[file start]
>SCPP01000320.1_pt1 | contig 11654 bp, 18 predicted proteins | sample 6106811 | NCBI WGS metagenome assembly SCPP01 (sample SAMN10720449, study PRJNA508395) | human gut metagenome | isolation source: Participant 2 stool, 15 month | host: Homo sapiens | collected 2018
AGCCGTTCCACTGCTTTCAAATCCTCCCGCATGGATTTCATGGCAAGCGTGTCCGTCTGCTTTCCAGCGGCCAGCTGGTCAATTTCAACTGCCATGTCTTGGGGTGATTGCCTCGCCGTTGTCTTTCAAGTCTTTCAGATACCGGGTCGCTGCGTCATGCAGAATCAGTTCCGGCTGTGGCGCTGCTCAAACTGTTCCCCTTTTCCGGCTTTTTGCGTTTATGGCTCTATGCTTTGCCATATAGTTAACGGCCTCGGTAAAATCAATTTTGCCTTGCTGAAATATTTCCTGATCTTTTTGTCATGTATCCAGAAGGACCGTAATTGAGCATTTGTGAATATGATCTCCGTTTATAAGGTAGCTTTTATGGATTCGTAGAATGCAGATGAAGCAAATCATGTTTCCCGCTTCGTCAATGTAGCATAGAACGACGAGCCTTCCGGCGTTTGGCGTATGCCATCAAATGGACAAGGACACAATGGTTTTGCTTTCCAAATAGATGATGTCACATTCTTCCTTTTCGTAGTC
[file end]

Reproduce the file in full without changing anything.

>SCPP01000320.1_pt1 | contig 11654 bp, 18 predicted proteins | sample 6106811 | NCBI WGS metagenome assembly SCPP01 (sample SAMN10720449, study PRJNA508395) | human gut metagenome | isolation source: Participant 2 stool, 15 month | host: Homo sapiens | collected 2018
AGCCGTTCCACTGCTTTCAAATCCTCCCGCATGGATTTCATGGCAAGCGTGTCCGTCTGCTTTCCAGCGGCCAGCTGGTCAATTTCAACTGCCATGTCTTGGGGTGATTGCCTCGCCGTTGTCTTTCAAGTCTTTCAGATACCGGGTCGCTGCGTCATGCAGAATCAGTTCCGGCTGTGGCGCTGCTCAAACTGTTCCCCTTTTCCGGCTTTTTGCGTTTATGGCTCTATGCTTTGCCATATAGTTAACGGCCTCGGTAAAATCAATTTTGCCTTGCTGAAATATTTCCTGATCTTTTTGTCATGTATCCAGAAGGACCGTAATTGAGCATTTGTGAATATGATCTCCGTTTATAAGGTAGCTTTTATGGATTCGTAGAATGCAGATGAAGCAAATCATGTTTCCCGCTTCGTCAATGTAGCATAGAACGACGAGCCTTCCGGCGTTTGGCGTATGCCATCAAATGGACAAGGACACAATGGTTTTGCTTTCCAAATAGATGATGTCACATTCTTCCTTTTCGTAGTC